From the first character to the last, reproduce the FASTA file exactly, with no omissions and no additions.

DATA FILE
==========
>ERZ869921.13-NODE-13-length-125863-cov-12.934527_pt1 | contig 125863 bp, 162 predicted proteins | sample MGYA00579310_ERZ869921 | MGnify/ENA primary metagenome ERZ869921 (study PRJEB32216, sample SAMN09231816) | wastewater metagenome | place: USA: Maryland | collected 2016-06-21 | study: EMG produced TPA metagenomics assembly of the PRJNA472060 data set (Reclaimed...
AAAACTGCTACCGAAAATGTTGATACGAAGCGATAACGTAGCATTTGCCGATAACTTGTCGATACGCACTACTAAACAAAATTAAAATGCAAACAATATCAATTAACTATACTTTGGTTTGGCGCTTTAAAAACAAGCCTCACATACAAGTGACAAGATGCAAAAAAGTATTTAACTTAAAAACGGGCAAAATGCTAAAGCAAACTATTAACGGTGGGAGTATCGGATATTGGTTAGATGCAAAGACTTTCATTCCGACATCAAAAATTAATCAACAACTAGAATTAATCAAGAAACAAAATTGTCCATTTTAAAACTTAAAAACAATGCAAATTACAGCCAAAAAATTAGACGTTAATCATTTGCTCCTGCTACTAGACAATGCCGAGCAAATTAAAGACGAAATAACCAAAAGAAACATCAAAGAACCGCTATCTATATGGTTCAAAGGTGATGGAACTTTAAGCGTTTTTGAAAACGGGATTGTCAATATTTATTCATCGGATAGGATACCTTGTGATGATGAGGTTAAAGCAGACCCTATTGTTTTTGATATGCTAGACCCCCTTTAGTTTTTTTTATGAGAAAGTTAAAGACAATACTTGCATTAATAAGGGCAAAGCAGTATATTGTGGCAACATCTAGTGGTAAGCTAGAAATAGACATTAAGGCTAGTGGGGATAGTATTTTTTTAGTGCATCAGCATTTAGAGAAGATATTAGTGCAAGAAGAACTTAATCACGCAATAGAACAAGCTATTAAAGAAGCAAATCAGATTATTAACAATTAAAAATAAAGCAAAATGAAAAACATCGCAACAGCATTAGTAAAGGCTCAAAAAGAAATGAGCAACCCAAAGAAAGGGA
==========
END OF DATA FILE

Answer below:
>ERZ869921.13-NODE-13-length-125863-cov-12.934527_pt1 | contig 125863 bp, 162 predicted proteins | sample MGYA00579310_ERZ869921 | MGnify/ENA primary metagenome ERZ869921 (study PRJEB32216, sample SAMN09231816) | wastewater metagenome | place: USA: Maryland | collected 2016-06-21 | study: EMG produced TPA metagenomics assembly of the PRJNA472060 data set (Reclaimed...
AAAACTGCTACCGAAAATGTTGATACGAAGCGATAACGTAGCATTTGCCGATAACTTGTCGATACGCACTACTAAACAAAATTAAAATGCAAACAATATCAATTAACTATACTTTGGTTTGGCGCTTTAAAAACAAGCCTCACATACAAGTGACAAGATGCAAAAAAGTATTTAACTTAAAAACGGGCAAAATGCTAAAGCAAACTATTAACGGTGGGAGTATCGGATATTGGTTAGATGCAAAGACTTTCATTCCGACATCAAAAATTAATCAACAACTAGAATTAATCAAGAAACAAAATTGTCCATTTTAAAACTTAAAAACAATGCAAATTACAGCCAAAAAATTAGACGTTAATCATTTGCTCCTGCTACTAGACAATGCCGAGCAAATTAAAGACGAAATAACCAAAAGAAACATCAAAGAACCGCTATCTATATGGTTCAAAGGTGATGGAACTTTAAGCGTTTTTGAAAACGGGATTGTCAATATTTATTCATCGGATAGGATACCTTGTGATGATGAGGTTAAAGCAGACCCTATTGTTTTTGATATGCTAGACCCCCTTTAGTTTTTTTTATGAGAAAGTTAAAGACAATACTTGCATTAATAAGGGCAAAGCAGTATATTGTGGCAACATCTAGTGGTAAGCTAGAAATAGACATTAAGGCTAGTGGGGATAGTATTTTTTTAGTGCATCAGCATTTAGAGAAGATATTAGTGCAAGAAGAACTTAATCACGCAATAGAACAAGCTATTAAAGAAGCAAATCAGATTATTAACAATTAAAAATAAAGCAAAATGAAAAACATCGCAACAGCATTAGTAAAGGCTCAAAAAGAAATGAGCAACCCAAAGAAAGGGA